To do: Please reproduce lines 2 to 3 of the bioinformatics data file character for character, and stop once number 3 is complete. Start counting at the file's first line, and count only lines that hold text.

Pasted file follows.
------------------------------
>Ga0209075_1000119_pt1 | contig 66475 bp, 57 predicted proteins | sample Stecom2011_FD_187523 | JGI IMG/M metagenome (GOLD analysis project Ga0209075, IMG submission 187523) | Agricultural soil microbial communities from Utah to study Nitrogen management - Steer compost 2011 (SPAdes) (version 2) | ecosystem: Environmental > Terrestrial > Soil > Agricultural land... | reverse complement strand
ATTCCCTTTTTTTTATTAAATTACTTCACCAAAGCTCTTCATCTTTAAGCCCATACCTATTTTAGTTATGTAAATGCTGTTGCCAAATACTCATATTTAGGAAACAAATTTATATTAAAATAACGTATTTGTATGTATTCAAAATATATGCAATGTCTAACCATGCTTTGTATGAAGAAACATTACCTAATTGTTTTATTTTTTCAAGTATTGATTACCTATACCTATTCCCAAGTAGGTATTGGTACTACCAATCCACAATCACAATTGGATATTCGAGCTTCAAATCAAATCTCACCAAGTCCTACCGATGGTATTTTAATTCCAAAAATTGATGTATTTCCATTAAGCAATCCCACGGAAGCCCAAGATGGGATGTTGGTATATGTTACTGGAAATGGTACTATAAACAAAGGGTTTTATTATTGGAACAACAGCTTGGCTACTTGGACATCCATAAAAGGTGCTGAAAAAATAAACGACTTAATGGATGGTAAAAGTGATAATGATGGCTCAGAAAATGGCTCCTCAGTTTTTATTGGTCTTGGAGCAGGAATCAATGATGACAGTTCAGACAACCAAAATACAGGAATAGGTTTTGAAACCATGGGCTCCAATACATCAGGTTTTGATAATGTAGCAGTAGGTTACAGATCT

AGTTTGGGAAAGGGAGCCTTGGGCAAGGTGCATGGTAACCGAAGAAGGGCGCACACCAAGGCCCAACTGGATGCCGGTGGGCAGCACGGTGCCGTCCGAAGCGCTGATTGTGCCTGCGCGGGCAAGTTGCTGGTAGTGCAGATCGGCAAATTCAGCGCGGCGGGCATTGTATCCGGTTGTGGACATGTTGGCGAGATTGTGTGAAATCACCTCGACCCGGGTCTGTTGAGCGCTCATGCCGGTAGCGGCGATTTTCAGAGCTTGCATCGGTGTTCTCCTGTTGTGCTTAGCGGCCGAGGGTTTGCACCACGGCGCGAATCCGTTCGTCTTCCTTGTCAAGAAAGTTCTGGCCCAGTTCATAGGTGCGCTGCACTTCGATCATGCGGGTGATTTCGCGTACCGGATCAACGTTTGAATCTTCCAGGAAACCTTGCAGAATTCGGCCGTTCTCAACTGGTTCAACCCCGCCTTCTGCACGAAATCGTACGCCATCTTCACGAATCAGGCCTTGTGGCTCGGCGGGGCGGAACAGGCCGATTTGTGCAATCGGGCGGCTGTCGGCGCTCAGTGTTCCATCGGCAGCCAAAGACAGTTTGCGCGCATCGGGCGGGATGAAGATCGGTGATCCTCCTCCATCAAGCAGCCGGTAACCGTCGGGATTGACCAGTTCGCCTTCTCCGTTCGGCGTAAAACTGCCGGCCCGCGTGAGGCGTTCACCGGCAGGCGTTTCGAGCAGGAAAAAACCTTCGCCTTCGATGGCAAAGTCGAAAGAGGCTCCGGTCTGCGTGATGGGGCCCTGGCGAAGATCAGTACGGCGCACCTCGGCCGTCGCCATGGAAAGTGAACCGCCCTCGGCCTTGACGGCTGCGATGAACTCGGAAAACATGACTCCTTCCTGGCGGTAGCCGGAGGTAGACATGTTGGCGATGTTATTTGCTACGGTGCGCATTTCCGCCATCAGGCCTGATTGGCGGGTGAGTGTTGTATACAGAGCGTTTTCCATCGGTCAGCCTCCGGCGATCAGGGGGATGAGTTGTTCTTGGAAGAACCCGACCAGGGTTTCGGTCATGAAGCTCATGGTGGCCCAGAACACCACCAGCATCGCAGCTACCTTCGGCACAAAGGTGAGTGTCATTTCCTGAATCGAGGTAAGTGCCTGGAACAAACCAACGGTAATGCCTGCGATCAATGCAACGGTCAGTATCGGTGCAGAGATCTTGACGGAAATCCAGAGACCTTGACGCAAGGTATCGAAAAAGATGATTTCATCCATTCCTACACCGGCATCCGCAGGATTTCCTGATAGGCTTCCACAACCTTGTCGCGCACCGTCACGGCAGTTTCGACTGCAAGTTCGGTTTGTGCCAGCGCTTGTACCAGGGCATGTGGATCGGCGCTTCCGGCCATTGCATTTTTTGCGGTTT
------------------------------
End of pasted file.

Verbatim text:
ATTCCCTTTTTTTTATTAAATTACTTCACCAAAGCTCTTCATCTTTAAGCCCATACCTATTTTAGTTATGTAAATGCTGTTGCCAAATACTCATATTTAGGAAACAAATTTATATTAAAATAACGTATTTGTATGTATTCAAAATATATGCAATGTCTAACCATGCTTTGTATGAAGAAACATTACCTAATTGTTTTATTTTTTCAAGTATTGATTACCTATACCTATTCCCAAGTAGGTATTGGTACTACCAATCCACAATCACAATTGGATATTCGAGCTTCAAATCAAATCTCACCAAGTCCTACCGATGGTATTTTAATTCCAAAAATTGATGTATTTCCATTAAGCAATCCCACGGAAGCCCAAGATGGGATGTTGGTATATGTTACTGGAAATGGTACTATAAACAAAGGGTTTTATTATTGGAACAACAGCTTGGCTACTTGGACATCCATAAAAGGTGCTGAAAAAATAAACGACTTAATGGATGGTAAAAGTGATAATGATGGCTCAGAAAATGGCTCCTCAGTTTTTATTGGTCTTGGAGCAGGAATCAATGATGACAGTTCAGACAACCAAAATACAGGAATAGGTTTTGAAACCATGGGCTCCAATACATCAGGTTTTGATAATGTAGCAGTAGGTTACAGATCT

AGTTTGGGAAAGGGAGCCTTGGGCAAGGTGCATGGTAACCGAAGAAGGGCGCACACCAAGGCCCAACTGGATGCCGGTGGGCAGCACGGTGCCGTCCGAAGCGCTGATTGTGCCTGCGCGGGCAAGTTGCTGGTAGTGCAGATCGGCAAATTCAGCGCGGCGGGCATTGTATCCGGTTGTGGACATGTTGGCGAGATTGTGTGAAATCACCTCGACCCGGGTCTGTTGAGCGCTCATGCCGGTAGCGGCGATTTTCAGAGCTTGCATCGGTGTTCTCCTGTTGTGCTTAGCGGCCGAGGGTTTGCACCACGGCGCGAATCCGTTCGTCTTCCTTGTCAAGAAAGTTCTGGCCCAGTTCATAGGTGCGCTGCACTTCGATCATGCGGGTGATTTCGCGTACCGGATCAACGTTTGAATCTTCCAGGAAACCTTGCAGAATTCGGCCGTTCTCAACTGGTTCAACCCCGCCTTCTGCACGAAATCGTACGCCATCTTCACGAATCAGGCCTTGTGGCTCGGCGGGGCGGAACAGGCCGATTTGTGCAATCGGGCGGCTGTCGGCGCTCAGTGTTCCATCGGCAGCCAAAGACAGTTTGCGCGCATCGGGCGGGATGAAGATCGGTGATCCTCCTCCATCAAGCAGCCGGTAACCGTCGGGATTGACCAGTTCGCCTTCTCCGTTCGGCGTAAAACTGCCGGCCCGCGTGAGGCGTTCACCGGCAGGCGTTTCGAGCAGGAAAAAACCTTCGCCTTCGATGGCAAAGTCGAAAGAGGCTCCGGTCTGCGTGATGGGGCCCTGGCGAAGATCAGTACGGCGCACCTCGGCCGTCGCCATGGAAAGTGAACCGCCCTCGGCCTTGACGGCTGCGATGAACTCGGAAAACATGACTCCTTCCTGGCGGTAGCCGGAGGTAGACATGTTGGCGATGTTATTTGCTACGGTGCGCATTTCCGCCATCAGGCCTGATTGGCGGGTGAGTGTTGTATACAGAGCGTTTTCCATCGGTCAGCCTCCGGCGATCAGGGGGATGAGTTGTTCTTGGAAGAACCCGACCAGGGTTTCGGTCATGAAGCTCATGGTGGCCCAGAACACCACCAGCATCGCAGCTACCTTCGGCACAAAGGTGAGTGTCATTTCCTGAATCGAGGTAAGTGCCTGGAACAAACCAACGGTAATGCCTGCGATCAATGCAACGGTCAGTATCGGTGCAGAGATCTTGACGGAAATCCAGAGACCTTGACGCAAGGTATCGAAAAAGATGATTTCATCCATTCCTACACCGGCATCCGCAGGATTTCCTGATAGGCTTCCACAACCTTGTCGCGCACCGTCACGGCAGTTTCGACTGCAAGTTCGGTTTGTGCCAGCGCTTGTACCAGGGCATGTGGATCGGCGCTTCCGGCCATTGCATTTTTTGCGGTTT